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THE RADICAL CENTER | The Year Gone By

The Year Gone By

By some tellings, 2017 was the beginning of the end for the Republic. America elected a volatile narcissist who threatens democratic institutions while sitting atop a golden toilet bowl, iPhone in hand, tweetstorm imminent.

To hear others recount it, 2017 was the righteous reclamation of a government beset by a scourge of elitism. The year behind us was the opening chapter of a grand tale of American revitalization—by and for the forgotten men of our nation.

Neither narrative is true, yet neither is exactly false. 2017, like any year, eludes unitary storylines. A cohesive political narrative must be woven from single threads. Three stand out above all.

2017 echoed the past. The Republicans pushed with gusto for a regressive tax plan born of the 1980s. The North American Free Trade Agreement (N.A.F.T.A.) took center stage as the administration looked to renegotiate it. The administration’s criticism of N.A.F.T.A. evoked 1992 presidential candidate Ross Perot’s giant sucking sound. The Russia scandal and subsequent investigations were not too unlike Watergate. For many top officials, it’s not the crime; it’s the cover-up.

The mass shooting in Las Vegas, the deadliest in American history, embodied our endless, lamentable gun-control debate. Dozens died; thoughts and prayers were expressed; partisanship erupted; legislation to regulate “bump stocks” germinated and withered. After the latest lap of a decades-long political exercise was complete, few minds were changed.

2017 was a year of stutter-steps. In January, the administration enacted a sweeping—and pointless—travel ban. Airport protests followed, and the ban was blocked by the courts. The ban was revived in March and blocked again. Eventually, the Supreme Court allowed parts of the travel ban to be enacted. It was revamped in September, promptly blocked by lower courts, and recently reinstated by the Supreme Court. Litigation is ongoing.

In April, America fired 59 Tomahawk cruise missiles at the al-Shayrat airbase in Syria, in response to the Syrian government’s monstrous deployment of chemical weapons. Pundits cheered the move. Top national security officials promised greater action against the repressive Syrian dictator. Little was ever done.

In September, the Deferred Action for Childhood Arrivals (D.A.C.A.) executive order, which put off deportation for some 700,000 unauthorized immigrant “Dreamers,” was rescinded. The president appeared to waver on it for a while, then hardened his position. Several Republicans expressed consternation. Top Democrats promised to make immigration reform a priority. Yet many have long since forgotten.

2017 was a reminder of why America is exceptional. Our institutions successfully constrained an erratic president. Our companies were inventive, and our scientists ingenious. Our journalistic outlets, the world’s best, produced brilliant investigative work and pioneered innovative digital-first business models. Our banks and fintech start-ups pushed socially responsible investing into the mainstream. Our thinkers and scholars wrote incisively about gender, inequality, health care, and fake news, to name a few subjects.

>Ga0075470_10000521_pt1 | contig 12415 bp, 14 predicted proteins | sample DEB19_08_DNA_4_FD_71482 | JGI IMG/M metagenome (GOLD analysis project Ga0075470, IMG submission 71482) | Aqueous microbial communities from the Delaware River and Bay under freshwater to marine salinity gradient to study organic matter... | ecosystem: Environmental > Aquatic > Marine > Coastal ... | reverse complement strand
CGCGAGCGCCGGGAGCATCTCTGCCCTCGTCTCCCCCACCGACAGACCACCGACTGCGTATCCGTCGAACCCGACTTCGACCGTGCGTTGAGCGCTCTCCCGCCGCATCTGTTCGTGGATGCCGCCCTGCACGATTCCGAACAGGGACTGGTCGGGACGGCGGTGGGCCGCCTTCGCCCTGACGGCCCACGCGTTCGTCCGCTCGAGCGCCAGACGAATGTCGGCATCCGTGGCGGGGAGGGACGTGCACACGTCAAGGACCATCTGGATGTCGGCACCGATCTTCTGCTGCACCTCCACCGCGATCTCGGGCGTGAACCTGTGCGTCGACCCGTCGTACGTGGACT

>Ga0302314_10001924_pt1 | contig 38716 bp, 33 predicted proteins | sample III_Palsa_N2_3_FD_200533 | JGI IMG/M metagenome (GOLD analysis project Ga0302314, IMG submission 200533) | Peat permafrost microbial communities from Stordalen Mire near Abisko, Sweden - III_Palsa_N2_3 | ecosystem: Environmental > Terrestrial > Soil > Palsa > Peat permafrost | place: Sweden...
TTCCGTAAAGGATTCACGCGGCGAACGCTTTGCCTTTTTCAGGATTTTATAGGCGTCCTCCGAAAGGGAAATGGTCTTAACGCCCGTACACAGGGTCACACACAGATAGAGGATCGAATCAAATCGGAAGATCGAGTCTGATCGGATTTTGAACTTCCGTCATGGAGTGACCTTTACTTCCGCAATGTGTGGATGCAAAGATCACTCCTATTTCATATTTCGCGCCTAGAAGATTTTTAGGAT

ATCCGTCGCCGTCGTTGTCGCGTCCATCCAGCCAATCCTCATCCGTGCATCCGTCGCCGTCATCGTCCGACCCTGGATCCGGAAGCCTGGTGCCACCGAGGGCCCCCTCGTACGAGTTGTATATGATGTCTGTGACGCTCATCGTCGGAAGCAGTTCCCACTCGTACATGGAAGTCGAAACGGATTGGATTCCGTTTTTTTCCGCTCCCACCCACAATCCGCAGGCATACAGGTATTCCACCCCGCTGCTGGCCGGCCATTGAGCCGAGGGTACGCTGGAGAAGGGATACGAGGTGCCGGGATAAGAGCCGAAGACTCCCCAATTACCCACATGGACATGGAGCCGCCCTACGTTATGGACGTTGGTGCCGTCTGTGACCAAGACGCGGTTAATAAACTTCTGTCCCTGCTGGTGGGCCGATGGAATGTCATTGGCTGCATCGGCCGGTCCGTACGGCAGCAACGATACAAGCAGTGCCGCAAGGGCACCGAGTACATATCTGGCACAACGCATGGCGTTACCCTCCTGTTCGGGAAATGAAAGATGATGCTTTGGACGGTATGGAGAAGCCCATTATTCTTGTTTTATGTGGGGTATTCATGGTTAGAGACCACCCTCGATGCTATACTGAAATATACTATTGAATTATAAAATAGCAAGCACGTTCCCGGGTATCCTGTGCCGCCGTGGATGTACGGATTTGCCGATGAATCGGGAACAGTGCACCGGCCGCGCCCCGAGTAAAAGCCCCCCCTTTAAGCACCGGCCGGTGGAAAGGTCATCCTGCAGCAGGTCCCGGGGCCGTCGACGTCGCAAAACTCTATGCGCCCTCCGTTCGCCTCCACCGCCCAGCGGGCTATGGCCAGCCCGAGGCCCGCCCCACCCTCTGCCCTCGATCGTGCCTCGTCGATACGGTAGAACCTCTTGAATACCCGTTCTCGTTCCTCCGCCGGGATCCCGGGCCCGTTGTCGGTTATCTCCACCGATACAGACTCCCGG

Our challenges were as monumental as our achievements. An onslaught of storms and blazes killed hundreds and displaced thousands more. A worsening opioid epidemic, white-supremacist rallies, and gut-wrenching mass shootings made for a year pockmarked with tragedy. Yet, through it all, Americans responded with a characteristic bravery and tenacity.

A personal idée fixe: the American economist Richard Thaler won the Nobel prize in economics for his work on how predictably irrational humans are. His marriage of psychology and economics is a vital development for a field which has lost itself in a bog of quantification. Thaler’s Nobel is well-deserved, and all should celebrate it.

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Put together, 2017 hasn’t been America’s best year. Nor has it been our worst. Much is still to come. A congressional shake-up in the 2018 midterms could impede the president’s agenda. N.A.F.T.A. renegotiations could die down—or blow up. Perhaps the Dreamers will finally be able to rest easy in 2018—just maybe.

The #MeToo movement against sexual assault deserves a mention. As I wrote in November, it is unclear whether #MeToo will be a movement or a mania. But it will doubtless reverberate in 2018.

Optimism is our mightiest weapon going into the new year—cynicism our most loathsome foe. 2018 will bring tumult, and scandal, and spectacle, and tragedy. But through it all, this great American experiment will plod on, slowed but undeterred.

You, dear reader, are part of the experiment. America is made great in no small part by its universities. Cornell nurtures the sharpest minds, the brightest inventors, the savviest entrepreneurs, the wisest leaders. Being here is a privilege; one for which I am deeply thankful. I hope you are, too. Here’s to a 2018 replete with growth, learning, and love.

One last request: go vote in next year’s midterm elections. Young people participate in elections at dismal rates. American democracy is ours to uphold.

 

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